The Association of Municipalities of Ontario (AMO) wants to petition the provincial government to allow full-time firefighters in one community to be volunteers in another at the same time.
The practise of being employed by two fire departments at once is known as "double-hatting." It includes full-time firefighters who work as volunteer firefighters on their spare time.
It's something frowned upon by the International Association of Fire Fighters.
Carmen Santoro, the president of the Ontario Professional Fire Fighters Association, said the so-called volunteer jobs aren't actually a service double-hatters provide for free, it's actually paid part-time work.
"Basically it violates our constitution, the full-time firefighter swore to abide by that constitution, and it was democratically created and agreed to by all the members," said Santoro.
Still, AMO is encouraging all its member municipalities to pass a draft resolution calling for Ontario amend the Fire Protection and Prevention Act to allow the practice of double-hatting.
Essex County Council, which borders Windsor in southern Ontario, passed a motion Wednesday night that asks the province to do just that.
The President of AMO is Gary McNamara, who is also the mayor of the Town of Tecumseh, located about 17 kilometres east of Windsor. He said firefighters who practice double-hatting could be kicked out of their respective union and thereby put out of a job for violating union bylaws.
"Since many municipalities can only employ card-carrying union members based on collective agreement restrictions, the threat of being put on trial and the loss of union membership is ultimately a threat of job termination," McNamara states on the AMO site. "Over the years, union charges have been brought against individuals who are double hatters and as a result, generally stop their involvement as a volunteer."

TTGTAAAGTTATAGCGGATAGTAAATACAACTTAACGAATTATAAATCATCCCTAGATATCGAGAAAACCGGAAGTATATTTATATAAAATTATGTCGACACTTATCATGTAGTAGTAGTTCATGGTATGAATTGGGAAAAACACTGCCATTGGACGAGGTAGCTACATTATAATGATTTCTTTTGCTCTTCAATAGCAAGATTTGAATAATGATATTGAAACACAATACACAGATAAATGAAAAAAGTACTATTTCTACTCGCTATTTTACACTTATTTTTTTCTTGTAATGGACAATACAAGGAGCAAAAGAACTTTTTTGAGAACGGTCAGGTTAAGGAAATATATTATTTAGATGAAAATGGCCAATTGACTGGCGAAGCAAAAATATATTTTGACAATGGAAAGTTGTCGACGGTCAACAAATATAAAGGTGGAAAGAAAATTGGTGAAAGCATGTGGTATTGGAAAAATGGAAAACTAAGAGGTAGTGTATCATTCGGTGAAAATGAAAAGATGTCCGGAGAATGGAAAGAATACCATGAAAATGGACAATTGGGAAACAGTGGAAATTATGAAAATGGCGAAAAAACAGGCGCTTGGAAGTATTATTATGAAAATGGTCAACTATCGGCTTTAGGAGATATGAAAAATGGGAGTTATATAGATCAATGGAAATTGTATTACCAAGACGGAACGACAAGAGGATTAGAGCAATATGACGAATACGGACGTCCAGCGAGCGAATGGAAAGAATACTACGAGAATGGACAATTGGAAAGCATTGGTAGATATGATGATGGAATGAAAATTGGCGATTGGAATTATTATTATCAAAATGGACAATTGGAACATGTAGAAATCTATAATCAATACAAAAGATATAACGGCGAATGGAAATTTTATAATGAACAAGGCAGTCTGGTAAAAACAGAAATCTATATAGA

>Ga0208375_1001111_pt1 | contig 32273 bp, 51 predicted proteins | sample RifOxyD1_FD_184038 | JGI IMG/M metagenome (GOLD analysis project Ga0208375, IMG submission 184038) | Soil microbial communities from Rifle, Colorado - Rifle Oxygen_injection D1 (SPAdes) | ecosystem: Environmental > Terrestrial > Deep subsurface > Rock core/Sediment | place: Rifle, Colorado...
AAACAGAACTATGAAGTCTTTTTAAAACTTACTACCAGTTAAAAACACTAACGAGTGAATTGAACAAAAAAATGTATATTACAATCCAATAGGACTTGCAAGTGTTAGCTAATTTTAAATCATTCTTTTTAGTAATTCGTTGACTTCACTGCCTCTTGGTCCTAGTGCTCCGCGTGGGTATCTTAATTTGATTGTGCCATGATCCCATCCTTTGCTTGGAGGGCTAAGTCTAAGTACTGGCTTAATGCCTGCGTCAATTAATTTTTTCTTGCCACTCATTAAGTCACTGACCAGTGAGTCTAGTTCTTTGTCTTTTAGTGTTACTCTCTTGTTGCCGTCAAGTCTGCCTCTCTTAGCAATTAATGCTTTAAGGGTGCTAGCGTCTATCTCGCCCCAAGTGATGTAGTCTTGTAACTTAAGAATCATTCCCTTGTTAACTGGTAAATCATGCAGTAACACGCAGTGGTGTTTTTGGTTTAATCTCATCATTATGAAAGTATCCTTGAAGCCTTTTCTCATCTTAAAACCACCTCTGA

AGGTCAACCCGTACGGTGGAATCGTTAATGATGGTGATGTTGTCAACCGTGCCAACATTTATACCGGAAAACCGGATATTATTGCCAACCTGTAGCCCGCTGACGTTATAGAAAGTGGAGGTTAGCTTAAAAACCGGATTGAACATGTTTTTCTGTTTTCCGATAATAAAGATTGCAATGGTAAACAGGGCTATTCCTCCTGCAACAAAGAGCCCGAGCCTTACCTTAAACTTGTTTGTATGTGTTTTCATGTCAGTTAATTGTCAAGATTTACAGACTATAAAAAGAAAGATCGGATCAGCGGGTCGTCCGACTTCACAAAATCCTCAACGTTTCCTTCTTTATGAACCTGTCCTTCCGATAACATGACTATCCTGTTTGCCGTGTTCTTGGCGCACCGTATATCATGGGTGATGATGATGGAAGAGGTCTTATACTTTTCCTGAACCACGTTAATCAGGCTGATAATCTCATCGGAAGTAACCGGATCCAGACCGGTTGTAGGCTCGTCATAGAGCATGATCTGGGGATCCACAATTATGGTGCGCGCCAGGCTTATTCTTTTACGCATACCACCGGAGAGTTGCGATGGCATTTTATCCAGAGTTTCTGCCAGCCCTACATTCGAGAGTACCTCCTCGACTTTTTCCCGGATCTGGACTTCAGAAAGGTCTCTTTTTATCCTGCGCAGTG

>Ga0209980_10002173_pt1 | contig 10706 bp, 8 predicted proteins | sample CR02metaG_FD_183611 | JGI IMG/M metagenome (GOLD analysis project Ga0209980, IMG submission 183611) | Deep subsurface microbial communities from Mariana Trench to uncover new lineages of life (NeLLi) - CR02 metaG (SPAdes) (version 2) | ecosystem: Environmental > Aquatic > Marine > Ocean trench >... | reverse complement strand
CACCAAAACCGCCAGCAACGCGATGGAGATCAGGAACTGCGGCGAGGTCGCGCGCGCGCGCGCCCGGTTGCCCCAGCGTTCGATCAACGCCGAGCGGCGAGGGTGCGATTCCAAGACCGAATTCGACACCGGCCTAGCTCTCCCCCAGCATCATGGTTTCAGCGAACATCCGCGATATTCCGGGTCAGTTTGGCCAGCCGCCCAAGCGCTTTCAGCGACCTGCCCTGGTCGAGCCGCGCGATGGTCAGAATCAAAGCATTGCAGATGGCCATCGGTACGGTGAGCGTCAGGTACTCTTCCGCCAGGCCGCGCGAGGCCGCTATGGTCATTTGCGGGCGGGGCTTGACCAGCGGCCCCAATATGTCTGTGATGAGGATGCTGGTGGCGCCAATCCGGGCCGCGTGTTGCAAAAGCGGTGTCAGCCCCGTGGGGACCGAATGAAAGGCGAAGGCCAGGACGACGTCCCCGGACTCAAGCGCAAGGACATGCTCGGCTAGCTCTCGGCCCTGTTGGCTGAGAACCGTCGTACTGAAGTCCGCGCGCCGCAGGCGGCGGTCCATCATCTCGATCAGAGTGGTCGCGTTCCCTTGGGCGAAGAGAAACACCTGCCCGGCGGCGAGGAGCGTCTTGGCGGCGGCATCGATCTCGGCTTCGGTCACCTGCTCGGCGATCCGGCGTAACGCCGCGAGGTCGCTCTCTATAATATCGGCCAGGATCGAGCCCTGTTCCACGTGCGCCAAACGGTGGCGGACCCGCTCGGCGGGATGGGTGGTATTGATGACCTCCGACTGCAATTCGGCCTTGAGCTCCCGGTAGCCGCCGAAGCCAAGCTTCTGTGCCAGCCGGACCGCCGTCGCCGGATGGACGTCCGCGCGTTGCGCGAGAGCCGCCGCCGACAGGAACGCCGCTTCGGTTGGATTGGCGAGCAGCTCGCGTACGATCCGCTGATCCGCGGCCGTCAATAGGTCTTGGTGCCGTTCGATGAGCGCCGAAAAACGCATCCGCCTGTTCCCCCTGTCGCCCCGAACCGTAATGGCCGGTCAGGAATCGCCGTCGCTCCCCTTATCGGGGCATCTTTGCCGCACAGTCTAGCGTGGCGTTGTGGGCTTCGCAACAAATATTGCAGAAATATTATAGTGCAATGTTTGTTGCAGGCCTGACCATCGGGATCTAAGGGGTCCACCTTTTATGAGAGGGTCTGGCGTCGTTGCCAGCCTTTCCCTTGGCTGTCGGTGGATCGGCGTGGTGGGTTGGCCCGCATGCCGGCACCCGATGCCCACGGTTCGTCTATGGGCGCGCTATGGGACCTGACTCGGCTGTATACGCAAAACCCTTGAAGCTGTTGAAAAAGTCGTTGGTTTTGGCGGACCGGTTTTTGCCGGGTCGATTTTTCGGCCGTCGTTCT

Experience of professional firefighters 'irreplaceable'
McNamara said the experience a full-time firefighter brings to a volunteer force is irreplaceable.
"It's sometimes very difficult and very hard for them to get people on board," McNamara said of small towns hiring experienced firefighters. "Why not have that ability to be able to do it?
"I think the issue at hand is that you're almost telling people what they can and cannot do on their own free time."
In an interview with CBC News, McNamara pointed out that smaller municipalities pay to train many new volunteer firefighters, who, in turn, use the experience to secure full-time jobs at bigger, professional departments, while at the same time stay on to volunteer at the smaller department
"They provide fire protection services in small municipalities that do not require and could not possibly afford a full-time, salaried fire department," McNamara said
The IAFF argues that double-hatters weaken collective bargaining and there are a safety concerns because being part of the volunteer service is physically taxing.
McNamara explained many firefighters have other part-time jobs on their days off. Some of them, such as construction or contracting, are also physical.
But Santoro said the physical aspect isn't the entire issue.
"Roofing or whatever else ... is scheduled work, it's not emergency response where you don't know how long you're going to be at the call, it's very strenuous work, and you can't or shouldn't ever walk away from a structure fire and say 'You know what, I have to work tomorrow, I'm done here I can leave.' You can do that in a carpentry job, or a roofing job."
Toronto 'double-hatter' faces arbitration
AMO said the issue was brought to the forefront when the union of professional firefighters demanded Tom Hunse, who has been working in Toronto for 22 years and as a volunteer with Innisfil Fire Service for 26 years, be fired from his full-time job because he has not stopped his volunteer work.
Hunse is now set to face an arbitration hearing later this year.
Santoro said the problem with the Hunse case is that he is that "there's a full-time fire department there and a Toronto firefighter is working part-time in that community."
"That's where it violates our constitution. If that firefighter worked somewhere in some small community, north, wherever it may be, it does not have any impact on a full-time fire department. We have those members, we have no problem with that."
McNamara said the town of Tecumseh has lost 12 double-hatters over the years because of union policy.
"There's thousands of them in Ontario that are double-hatting, and many of them are doing it under the radar because of the fear of being forced out," he said.
"If an individual wants to donate his time or volunteer his time or even on a part-time base contribute to their communities that they live in, and bring that experience on that level, they should be able to do so."